On the other hand, how far does a news network have to go to avoid pissing off powerful political forces, whether influencers like the Koch Brothers or politicians who sit on critical Congressional subcommittees? But how does an electorate become informed if the content it’s fed is influenced either by advertising dollars, the fear of falling ratings, or by a parent company beholden to the good graces of powerful forces in (or outside) of the government, and how can we as news consumers know if and to what extent our news is being filtered or influenced by these pressures on news organizations. They shouldn’t be at all. That’s what a free press is all about.
Our nation is at a crossroads. There are big issues facing us about the way to take our country forward into this new century. We are desperately in need of a national conversation on everything from jobs to health care to climate change to education, and a whole slew of social and science issues. And cable news is in a unique position to both inform and feed the debate.
But we can’t seem to break through the shouting; we’ve lost the ability to “agree to disagree” and discuss civilly without attacking, swift boating or name-calling. Part of this is due to this increasing tendency to transform news in into contact sport.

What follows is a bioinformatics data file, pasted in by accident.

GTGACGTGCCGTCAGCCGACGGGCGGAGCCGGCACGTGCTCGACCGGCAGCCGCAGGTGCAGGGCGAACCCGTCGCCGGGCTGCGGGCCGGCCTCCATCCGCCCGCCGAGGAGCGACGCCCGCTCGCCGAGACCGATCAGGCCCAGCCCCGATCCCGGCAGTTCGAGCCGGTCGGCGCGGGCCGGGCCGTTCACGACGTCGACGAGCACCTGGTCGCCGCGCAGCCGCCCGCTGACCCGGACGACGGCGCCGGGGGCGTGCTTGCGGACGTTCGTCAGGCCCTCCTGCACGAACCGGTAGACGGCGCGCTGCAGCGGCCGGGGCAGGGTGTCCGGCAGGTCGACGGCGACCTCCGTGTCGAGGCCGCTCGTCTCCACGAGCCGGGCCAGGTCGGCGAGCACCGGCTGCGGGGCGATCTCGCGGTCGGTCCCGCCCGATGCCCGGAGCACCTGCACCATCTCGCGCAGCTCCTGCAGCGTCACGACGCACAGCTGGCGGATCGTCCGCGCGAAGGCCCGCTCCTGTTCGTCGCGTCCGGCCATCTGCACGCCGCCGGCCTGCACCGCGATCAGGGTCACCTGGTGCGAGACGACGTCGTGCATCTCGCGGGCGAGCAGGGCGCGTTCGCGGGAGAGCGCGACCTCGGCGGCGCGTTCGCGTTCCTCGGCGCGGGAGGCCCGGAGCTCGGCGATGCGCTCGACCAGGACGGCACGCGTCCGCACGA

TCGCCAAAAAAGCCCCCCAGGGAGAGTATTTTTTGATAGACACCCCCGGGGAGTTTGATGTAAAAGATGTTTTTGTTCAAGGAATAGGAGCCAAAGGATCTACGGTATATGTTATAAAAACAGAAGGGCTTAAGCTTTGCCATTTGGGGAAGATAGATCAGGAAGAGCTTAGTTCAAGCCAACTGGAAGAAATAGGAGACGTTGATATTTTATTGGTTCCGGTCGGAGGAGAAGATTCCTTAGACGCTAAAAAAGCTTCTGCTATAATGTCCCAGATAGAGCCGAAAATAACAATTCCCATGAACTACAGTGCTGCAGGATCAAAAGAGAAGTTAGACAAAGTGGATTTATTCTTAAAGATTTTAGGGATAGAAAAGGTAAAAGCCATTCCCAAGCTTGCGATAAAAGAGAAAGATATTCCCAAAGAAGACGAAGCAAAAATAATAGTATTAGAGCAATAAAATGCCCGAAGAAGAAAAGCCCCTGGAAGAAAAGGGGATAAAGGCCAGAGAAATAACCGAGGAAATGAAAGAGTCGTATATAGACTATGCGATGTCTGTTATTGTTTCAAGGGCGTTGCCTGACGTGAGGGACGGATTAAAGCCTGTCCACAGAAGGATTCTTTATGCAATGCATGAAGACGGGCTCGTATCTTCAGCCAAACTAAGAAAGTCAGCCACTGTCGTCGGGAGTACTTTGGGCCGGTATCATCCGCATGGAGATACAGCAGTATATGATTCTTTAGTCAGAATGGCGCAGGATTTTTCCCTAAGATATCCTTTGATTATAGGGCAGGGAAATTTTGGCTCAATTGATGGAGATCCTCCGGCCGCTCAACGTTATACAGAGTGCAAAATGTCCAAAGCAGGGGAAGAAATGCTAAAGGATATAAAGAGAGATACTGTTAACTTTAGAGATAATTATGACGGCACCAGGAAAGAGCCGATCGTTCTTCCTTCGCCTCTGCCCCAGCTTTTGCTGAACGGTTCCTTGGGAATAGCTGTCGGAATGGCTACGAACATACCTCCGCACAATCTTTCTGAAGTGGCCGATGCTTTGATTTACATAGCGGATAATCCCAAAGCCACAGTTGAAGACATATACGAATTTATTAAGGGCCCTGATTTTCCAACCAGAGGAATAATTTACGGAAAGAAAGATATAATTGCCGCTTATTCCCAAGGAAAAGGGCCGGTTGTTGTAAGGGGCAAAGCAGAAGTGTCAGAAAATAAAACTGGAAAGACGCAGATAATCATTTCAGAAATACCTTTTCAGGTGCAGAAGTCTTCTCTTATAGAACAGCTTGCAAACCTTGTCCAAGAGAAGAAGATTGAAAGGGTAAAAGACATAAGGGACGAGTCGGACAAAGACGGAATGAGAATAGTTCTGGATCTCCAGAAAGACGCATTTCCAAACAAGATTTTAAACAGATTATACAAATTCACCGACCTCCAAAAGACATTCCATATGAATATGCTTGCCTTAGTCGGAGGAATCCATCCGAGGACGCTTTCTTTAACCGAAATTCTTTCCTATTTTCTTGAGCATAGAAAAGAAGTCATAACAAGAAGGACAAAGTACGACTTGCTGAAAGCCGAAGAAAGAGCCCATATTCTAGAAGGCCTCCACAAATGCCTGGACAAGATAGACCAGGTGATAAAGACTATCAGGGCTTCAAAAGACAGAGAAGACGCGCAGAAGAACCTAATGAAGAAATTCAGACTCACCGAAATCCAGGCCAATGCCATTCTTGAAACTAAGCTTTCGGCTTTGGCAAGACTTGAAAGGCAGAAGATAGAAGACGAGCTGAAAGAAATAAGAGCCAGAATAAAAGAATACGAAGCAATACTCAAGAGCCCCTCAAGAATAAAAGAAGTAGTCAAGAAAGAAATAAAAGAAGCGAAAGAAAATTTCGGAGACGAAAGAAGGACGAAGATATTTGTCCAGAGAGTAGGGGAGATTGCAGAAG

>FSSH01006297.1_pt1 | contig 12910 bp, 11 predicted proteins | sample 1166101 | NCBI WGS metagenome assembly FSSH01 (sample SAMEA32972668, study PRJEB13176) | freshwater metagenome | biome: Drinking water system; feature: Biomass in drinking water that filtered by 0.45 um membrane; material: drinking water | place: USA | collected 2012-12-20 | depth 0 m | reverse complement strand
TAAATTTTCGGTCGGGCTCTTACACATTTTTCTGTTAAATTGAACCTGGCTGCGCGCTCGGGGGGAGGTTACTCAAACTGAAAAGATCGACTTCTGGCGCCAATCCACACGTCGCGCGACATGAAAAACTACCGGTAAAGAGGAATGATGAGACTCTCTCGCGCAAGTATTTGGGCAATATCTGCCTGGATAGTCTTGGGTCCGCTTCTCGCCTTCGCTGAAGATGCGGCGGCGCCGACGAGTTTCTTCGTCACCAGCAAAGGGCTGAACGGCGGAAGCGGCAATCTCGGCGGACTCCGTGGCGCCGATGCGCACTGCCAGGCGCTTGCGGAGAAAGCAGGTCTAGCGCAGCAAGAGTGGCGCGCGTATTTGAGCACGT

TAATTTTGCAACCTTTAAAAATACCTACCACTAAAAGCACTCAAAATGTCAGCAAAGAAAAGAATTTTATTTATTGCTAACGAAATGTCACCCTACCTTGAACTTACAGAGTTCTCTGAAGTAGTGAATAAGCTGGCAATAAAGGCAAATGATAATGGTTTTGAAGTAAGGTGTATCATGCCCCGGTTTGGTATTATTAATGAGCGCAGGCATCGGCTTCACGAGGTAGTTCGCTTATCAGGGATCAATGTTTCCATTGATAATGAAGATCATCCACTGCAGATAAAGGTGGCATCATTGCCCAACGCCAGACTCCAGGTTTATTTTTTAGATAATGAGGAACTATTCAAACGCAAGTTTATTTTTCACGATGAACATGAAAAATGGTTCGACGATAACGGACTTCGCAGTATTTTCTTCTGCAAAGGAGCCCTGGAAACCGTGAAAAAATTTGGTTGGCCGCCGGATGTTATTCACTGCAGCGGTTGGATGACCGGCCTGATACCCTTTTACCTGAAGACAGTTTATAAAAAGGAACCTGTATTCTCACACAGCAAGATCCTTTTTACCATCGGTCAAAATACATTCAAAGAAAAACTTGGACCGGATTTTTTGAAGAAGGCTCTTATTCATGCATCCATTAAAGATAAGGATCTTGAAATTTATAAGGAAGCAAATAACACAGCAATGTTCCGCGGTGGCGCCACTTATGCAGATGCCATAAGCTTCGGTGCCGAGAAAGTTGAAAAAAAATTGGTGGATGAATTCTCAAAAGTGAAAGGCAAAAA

But there is another issue, perhaps more critical, fueled by the incessant shouting matches when cable news shows substitute partisan sycophants for hardball interview. Call in two talking heads and let them have at it—all stands equal, no matter if there truly is a right and a wrong without the anchor stepping in to question the arguments of either side.
There is this seeming necessity to give the illusion of balance to every single issue, as if facts don’t matter, and right and wrong were merely opposite sides in a debate. In an important exchange during this week’s The Newsroom between news director Charlie Skinner (the great Sam Waterston) and CEO Leona, Skinner asserts, “We don’t pretend the facts are in dispute to give the illusion of fairness. Balance is irrelevant to me. It has nothing to do with truth, logic or reality.”